Visit to Biltmore House: Shrub Garden & Frederick Law Olmsted’s trees


My favorite part of the extensive Biltmore House gardens, which I visited during a recent vacation in Asheville, North Carolina, was the Shrub Garden—a bit of a misnomer since it also contains a lot of spectacular specimen trees, like this weeping blue atlas cedar. Look at its monster arms undulating across the path to grab the man on the bench. Watch out!


Frederick Law Olmsted designed the grounds of the estate, and he conceived the 4-acre Shrub Garden, according to Biltmore’s website, as a “secluded and genial” strolling garden. It is sublime.


The trees are achingly beautiful and gracefully pruned.


What I wouldn’t give to have just one of these in my garden. Time and pruning skill. And more time. That’s all it takes.


My kids enjoyed helping me frame some shots of Biltmore House over the garden wall.


River birches, I believe.


I could have spent hours here, strolling, sitting under the trees, and gazing up at the leafy ceiling.


A golden rain tree was in full bloom, its buttery blossoms giving it the appearance of autumn in summer.


Japanese maple

Tune in Tuesday for pics of a lovely Biltmore garden border in my Garden Designers Roundtable post on Shade. After that I’ll have a final post about Biltmore’s conservatory garden. For yesterday’s post about Biltmore’s Esplanade and Italian Garden click here.

All material © 2006-2011 by Pam Penick for Digging. Unauthorized reproduction prohibited.

13 Responses

  1. […] But I’ll save additional views for my next post about Biltmore’s Shrub Garden. […]

  2. Cool, how the “other half lives”! I’m looking at this as the warmth burns outside, and seeing the River Birch and Japanese Maple, as well as companion lawns and leafy plants…and that humid-looking sky…I have even more ammo when people in the desert try those, and in gravel beds!

    Yes, indeed, David—the Blue Ridge is a very different climate for those trees than your desert region. Do people really try to grow Japanese maples and river birches in Albuquerque? —Pam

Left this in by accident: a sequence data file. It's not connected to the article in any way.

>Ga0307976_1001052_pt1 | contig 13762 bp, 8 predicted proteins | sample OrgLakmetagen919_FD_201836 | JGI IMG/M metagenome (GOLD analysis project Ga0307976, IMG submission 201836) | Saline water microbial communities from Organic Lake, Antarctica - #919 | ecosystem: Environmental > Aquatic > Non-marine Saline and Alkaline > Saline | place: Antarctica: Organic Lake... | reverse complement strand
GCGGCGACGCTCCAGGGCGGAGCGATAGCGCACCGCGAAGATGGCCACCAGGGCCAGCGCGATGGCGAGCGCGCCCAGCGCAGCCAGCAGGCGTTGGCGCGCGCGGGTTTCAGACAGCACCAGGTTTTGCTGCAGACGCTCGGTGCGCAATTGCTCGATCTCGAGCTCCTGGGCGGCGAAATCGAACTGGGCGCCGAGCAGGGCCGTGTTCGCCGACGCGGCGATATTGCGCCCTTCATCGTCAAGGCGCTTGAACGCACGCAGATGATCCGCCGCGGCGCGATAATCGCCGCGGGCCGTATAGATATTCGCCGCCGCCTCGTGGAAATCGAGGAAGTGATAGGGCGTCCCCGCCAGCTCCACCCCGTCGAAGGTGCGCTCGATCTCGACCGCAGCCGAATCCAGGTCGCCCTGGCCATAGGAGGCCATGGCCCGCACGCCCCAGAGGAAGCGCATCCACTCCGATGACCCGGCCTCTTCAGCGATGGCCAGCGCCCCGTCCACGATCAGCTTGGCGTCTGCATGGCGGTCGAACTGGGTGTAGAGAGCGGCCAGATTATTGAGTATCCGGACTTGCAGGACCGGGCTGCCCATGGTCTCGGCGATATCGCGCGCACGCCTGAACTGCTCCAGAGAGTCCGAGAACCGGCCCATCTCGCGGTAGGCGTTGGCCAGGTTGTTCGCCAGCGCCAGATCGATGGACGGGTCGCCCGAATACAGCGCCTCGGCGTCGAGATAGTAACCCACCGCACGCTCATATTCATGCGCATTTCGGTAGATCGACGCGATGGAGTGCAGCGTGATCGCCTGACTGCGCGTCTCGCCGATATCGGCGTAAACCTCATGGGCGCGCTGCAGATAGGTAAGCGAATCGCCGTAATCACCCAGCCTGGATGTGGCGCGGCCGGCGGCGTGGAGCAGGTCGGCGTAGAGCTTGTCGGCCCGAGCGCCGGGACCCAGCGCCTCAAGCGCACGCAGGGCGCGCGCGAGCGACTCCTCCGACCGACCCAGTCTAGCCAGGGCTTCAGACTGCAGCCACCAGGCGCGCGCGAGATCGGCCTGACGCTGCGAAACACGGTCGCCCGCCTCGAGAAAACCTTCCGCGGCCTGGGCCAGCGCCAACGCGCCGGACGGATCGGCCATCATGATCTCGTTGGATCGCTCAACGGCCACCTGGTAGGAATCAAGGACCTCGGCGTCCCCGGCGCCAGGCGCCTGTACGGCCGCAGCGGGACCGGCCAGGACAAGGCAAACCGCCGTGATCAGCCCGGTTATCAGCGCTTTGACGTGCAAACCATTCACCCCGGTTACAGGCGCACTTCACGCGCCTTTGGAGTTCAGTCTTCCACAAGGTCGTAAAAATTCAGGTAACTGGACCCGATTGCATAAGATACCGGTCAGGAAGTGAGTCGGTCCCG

3. Bernieh says:

    Absolutely breathtakingly beautiful! I could see myself spending many days coming back to wander through these grounds. Adored that weeping blue Cedar! Thanks for sharing your photos. I’ve been scrolling up and down just taking it all in.

    Thanks, Bernieh. I’m glad you enjoyed the virtual visit. —Pam

  4. Lisa at Greenbow says:

    Aren’t these trees magnificent. I have never seen such a large Weeping Cedar. WOW I will look forward to all you have to show about this place.

    I’d never seen such a large blue atlas cedar either, Lisa. Dew was sparkling in the needles, and up close it was jewel-like. —Pam

  5. Lola says:

    Gorgeous. What can I say. I saw it several yrs ago & could have spent the whole day there.

    So could I, Lola. As it was, I had about 3 hours there and only got to see the gardens closest to the house. —Pam

  6. It always leaves me speechless…and I can’t imagine being able to LIVE there. I would never stay indoors.

    The cedars are breathtaking.

    I also loved the long pergola they had with oval windows cut out of the lattice so you could view the iris etc. as though you were looking at a Monet.

    Thanks for this!

    Sharon Lovejoy Writes from Sunflower House and a Little Green Island